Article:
Tuesday, May 17, 2011
Beldar reads tea leaves on Ryan and finds subtle comfort
I've been posting a lot today about Paul Ryan. I'm increasingly convinced that I want him to be the next POTUS, and that he could beat Obama in a watershed election as big or bigger than 1980's was. Ryan says publicly, and many people take him at face value when he says, that he's not interested in running for president. But consider these lines from his superb speech today at the Economic Club of Chicago (emphasis Ryan's):
Now in criticizing the President’s policies, I should make clear that I am not disputing for a moment that he inherited a difficult fiscal situation when he took office. He did.
Millions of American families had just seen their dreams destroyed by misguided policies and irresponsible leadership that caused a financial disaster. The crisis squandered the nation’s savings and crippled its economy.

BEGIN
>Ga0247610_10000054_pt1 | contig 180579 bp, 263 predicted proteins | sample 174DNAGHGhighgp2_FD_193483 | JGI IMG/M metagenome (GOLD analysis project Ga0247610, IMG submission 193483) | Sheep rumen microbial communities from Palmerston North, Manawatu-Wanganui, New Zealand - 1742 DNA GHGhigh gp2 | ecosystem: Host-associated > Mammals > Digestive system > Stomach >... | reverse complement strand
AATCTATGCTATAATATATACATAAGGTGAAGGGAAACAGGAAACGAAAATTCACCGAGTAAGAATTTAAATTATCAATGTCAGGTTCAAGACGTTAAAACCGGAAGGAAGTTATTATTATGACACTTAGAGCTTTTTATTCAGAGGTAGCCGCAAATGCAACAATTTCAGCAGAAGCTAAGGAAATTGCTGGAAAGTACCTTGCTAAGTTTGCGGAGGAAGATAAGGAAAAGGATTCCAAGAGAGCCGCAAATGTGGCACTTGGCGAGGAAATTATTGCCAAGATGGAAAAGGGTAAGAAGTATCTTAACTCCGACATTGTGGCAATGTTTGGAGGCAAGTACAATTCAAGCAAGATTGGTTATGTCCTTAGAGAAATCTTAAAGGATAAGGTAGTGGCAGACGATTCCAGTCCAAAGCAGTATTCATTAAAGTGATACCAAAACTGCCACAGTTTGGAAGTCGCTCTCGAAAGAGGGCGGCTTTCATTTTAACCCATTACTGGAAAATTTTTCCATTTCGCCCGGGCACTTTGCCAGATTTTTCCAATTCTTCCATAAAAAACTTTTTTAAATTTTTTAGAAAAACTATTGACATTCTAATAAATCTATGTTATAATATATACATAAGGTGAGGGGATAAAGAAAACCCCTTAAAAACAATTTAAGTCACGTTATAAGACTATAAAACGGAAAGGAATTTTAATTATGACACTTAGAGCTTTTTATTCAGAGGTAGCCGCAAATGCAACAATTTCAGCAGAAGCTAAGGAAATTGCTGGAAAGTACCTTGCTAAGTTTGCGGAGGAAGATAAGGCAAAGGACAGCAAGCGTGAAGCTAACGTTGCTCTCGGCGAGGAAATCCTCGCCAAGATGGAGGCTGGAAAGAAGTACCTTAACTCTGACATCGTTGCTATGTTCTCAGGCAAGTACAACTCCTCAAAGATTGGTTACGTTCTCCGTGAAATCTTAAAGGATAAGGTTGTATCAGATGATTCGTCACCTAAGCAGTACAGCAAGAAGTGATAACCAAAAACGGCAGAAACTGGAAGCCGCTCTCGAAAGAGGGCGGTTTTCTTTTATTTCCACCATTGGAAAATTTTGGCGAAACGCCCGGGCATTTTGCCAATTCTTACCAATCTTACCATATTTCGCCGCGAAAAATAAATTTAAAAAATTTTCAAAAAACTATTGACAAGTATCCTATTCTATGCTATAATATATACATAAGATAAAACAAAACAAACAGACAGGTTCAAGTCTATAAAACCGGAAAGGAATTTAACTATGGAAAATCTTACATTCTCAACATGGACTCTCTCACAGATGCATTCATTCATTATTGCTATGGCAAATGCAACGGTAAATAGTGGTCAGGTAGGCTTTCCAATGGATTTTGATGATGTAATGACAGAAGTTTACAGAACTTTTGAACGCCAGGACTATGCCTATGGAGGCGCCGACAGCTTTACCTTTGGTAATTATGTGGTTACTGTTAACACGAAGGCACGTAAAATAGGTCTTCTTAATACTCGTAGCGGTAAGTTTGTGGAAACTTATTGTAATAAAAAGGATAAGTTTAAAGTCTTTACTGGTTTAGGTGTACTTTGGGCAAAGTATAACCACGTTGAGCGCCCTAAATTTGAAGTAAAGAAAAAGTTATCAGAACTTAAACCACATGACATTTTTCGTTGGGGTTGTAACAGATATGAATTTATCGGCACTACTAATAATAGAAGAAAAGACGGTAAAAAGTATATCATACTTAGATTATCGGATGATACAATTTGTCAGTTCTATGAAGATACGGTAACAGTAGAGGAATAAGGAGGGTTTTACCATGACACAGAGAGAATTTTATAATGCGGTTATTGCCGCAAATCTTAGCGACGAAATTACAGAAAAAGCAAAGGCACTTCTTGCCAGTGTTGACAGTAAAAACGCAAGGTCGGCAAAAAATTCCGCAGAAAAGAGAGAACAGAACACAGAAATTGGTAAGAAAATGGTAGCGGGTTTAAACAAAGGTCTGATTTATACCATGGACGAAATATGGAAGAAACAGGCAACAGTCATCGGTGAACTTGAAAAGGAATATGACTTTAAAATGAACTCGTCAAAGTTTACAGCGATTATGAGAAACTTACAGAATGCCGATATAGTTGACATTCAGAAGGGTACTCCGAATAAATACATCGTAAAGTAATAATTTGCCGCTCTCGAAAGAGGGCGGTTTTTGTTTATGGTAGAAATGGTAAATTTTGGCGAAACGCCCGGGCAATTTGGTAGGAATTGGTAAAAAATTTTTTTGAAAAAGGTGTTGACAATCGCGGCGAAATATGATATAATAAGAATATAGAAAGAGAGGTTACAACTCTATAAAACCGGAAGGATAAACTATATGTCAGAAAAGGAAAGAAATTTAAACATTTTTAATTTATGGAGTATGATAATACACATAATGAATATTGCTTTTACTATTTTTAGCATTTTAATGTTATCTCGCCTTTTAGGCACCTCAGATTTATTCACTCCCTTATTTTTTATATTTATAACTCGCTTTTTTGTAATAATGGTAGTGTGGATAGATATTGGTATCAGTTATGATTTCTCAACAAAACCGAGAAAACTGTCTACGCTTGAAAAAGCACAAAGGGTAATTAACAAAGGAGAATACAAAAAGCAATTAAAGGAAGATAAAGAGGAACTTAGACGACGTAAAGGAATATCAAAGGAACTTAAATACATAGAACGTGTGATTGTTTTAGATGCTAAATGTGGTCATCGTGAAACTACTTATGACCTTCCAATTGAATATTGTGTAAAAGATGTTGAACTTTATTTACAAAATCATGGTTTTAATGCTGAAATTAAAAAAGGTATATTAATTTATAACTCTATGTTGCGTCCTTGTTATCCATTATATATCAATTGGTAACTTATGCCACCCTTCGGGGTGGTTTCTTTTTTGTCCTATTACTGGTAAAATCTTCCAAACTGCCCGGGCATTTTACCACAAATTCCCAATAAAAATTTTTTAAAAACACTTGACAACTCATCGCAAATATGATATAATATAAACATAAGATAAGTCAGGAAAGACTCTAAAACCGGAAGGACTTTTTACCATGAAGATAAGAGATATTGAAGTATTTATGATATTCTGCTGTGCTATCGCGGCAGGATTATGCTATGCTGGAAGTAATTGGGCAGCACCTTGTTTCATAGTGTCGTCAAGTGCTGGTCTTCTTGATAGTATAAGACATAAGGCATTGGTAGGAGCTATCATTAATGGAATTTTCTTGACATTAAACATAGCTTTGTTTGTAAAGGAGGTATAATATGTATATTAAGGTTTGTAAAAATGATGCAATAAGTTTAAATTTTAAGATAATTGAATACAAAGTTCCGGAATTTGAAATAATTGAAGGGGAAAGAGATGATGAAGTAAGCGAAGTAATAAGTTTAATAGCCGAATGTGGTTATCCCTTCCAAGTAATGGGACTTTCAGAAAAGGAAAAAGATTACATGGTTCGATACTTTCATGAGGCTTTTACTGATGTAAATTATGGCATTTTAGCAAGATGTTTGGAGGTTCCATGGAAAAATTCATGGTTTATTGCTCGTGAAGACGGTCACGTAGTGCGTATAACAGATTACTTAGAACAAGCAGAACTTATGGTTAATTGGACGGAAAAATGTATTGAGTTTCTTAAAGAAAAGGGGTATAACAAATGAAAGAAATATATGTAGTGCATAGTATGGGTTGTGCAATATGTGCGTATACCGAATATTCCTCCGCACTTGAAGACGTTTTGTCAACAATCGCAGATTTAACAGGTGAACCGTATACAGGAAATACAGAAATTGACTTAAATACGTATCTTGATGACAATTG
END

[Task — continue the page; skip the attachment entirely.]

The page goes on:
The emergency actions taken by the government in the fall of 2008 did help to arrest the ensuing panic. But subsequent interventions – such as the President’s stimulus law and the Fed’s unprecedented monetary easing – have done much more harm than good, in my judgment.
Ryan's in a safe district. His vote for TARP in 2008 is no threat to his reelection to Congress, and probably wouldn't be a threat to him were he to run for the Senate seat from Wisconsin coming open in 2012 upon Herb Kohl's retirement.
Ryan is a wonk, and maybe that's the sort of distinction he'd make out of a passion for accuracy rather than political motivation.
But it's sure also the sort of thing someone eying the GOP nomination for president would say if he wanted to self-inoculate against criticism of his TARP vote from the farthest right in a GOP presidential primary, isn't it?